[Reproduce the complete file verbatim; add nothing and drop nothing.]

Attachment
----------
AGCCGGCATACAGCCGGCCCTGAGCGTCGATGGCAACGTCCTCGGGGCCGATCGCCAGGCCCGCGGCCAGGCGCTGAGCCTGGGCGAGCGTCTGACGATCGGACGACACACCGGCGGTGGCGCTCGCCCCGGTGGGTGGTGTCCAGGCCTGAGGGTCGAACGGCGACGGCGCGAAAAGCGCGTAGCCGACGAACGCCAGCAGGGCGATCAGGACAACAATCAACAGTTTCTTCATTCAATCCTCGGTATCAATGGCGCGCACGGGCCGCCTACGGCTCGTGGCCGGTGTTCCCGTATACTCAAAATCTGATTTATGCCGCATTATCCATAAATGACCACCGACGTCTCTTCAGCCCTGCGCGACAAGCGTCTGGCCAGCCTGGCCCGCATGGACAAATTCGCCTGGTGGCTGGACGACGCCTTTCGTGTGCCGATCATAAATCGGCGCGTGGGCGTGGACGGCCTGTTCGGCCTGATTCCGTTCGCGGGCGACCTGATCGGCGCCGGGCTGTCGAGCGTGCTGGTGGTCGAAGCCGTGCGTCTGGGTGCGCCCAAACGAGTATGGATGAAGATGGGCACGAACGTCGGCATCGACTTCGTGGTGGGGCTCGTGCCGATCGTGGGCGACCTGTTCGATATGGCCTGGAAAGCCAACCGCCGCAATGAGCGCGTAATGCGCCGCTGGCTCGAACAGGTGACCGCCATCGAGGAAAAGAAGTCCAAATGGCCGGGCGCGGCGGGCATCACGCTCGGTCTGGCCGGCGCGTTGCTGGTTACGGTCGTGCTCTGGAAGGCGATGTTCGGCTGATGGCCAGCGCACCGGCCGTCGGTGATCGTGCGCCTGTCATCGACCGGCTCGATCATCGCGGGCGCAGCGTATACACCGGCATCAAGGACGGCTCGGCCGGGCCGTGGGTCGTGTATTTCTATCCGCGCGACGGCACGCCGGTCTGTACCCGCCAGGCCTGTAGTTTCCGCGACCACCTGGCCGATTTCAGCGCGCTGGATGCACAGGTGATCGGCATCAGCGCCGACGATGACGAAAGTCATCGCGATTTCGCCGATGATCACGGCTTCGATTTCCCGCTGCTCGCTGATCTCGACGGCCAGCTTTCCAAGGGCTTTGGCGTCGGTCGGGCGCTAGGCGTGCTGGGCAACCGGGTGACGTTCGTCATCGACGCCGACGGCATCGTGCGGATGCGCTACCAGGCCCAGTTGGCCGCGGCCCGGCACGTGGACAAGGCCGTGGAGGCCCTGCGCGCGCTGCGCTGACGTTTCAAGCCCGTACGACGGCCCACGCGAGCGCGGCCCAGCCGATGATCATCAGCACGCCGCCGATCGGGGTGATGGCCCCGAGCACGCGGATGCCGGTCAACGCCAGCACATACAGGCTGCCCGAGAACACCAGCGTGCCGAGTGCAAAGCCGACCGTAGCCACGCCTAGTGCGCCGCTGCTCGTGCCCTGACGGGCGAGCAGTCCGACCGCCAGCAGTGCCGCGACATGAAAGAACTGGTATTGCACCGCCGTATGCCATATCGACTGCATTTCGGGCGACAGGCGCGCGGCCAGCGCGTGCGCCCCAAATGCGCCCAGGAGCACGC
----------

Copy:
AGCCGGCATACAGCCGGCCCTGAGCGTCGATGGCAACGTCCTCGGGGCCGATCGCCAGGCCCGCGGCCAGGCGCTGAGCCTGGGCGAGCGTCTGACGATCGGACGACACACCGGCGGTGGCGCTCGCCCCGGTGGGTGGTGTCCAGGCCTGAGGGTCGAACGGCGACGGCGCGAAAAGCGCGTAGCCGACGAACGCCAGCAGGGCGATCAGGACAACAATCAACAGTTTCTTCATTCAATCCTCGGTATCAATGGCGCGCACGGGCCGCCTACGGCTCGTGGCCGGTGTTCCCGTATACTCAAAATCTGATTTATGCCGCATTATCCATAAATGACCACCGACGTCTCTTCAGCCCTGCGCGACAAGCGTCTGGCCAGCCTGGCCCGCATGGACAAATTCGCCTGGTGGCTGGACGACGCCTTTCGTGTGCCGATCATAAATCGGCGCGTGGGCGTGGACGGCCTGTTCGGCCTGATTCCGTTCGCGGGCGACCTGATCGGCGCCGGGCTGTCGAGCGTGCTGGTGGTCGAAGCCGTGCGTCTGGGTGCGCCCAAACGAGTATGGATGAAGATGGGCACGAACGTCGGCATCGACTTCGTGGTGGGGCTCGTGCCGATCGTGGGCGACCTGTTCGATATGGCCTGGAAAGCCAACCGCCGCAATGAGCGCGTAATGCGCCGCTGGCTCGAACAGGTGACCGCCATCGAGGAAAAGAAGTCCAAATGGCCGGGCGCGGCGGGCATCACGCTCGGTCTGGCCGGCGCGTTGCTGGTTACGGTCGTGCTCTGGAAGGCGATGTTCGGCTGATGGCCAGCGCACCGGCCGTCGGTGATCGTGCGCCTGTCATCGACCGGCTCGATCATCGCGGGCGCAGCGTATACACCGGCATCAAGGACGGCTCGGCCGGGCCGTGGGTCGTGTATTTCTATCCGCGCGACGGCACGCCGGTCTGTACCCGCCAGGCCTGTAGTTTCCGCGACCACCTGGCCGATTTCAGCGCGCTGGATGCACAGGTGATCGGCATCAGCGCCGACGATGACGAAAGTCATCGCGATTTCGCCGATGATCACGGCTTCGATTTCCCGCTGCTCGCTGATCTCGACGGCCAGCTTTCCAAGGGCTTTGGCGTCGGTCGGGCGCTAGGCGTGCTGGGCAACCGGGTGACGTTCGTCATCGACGCCGACGGCATCGTGCGGATGCGCTACCAGGCCCAGTTGGCCGCGGCCCGGCACGTGGACAAGGCCGTGGAGGCCCTGCGCGCGCTGCGCTGACGTTTCAAGCCCGTACGACGGCCCACGCGAGCGCGGCCCAGCCGATGATCATCAGCACGCCGCCGATCGGGGTGATGGCCCCGAGCACGCGGATGCCGGTCAACGCCAGCACATACAGGCTGCCCGAGAACACCAGCGTGCCGAGTGCAAAGCCGACCGTAGCCACGCCTAGTGCGCCGCTGCTCGTGCCCTGACGGGCGAGCAGTCCGACCGCCAGCAGTGCCGCGACATGAAAGAACTGGTATTGCACCGCCGTATGCCATATCGACTGCATTTCGGGCGACAGGCGCGCGGCCAGCGCGTGCGCCCCAAATGCGCCCAGGAGCACGC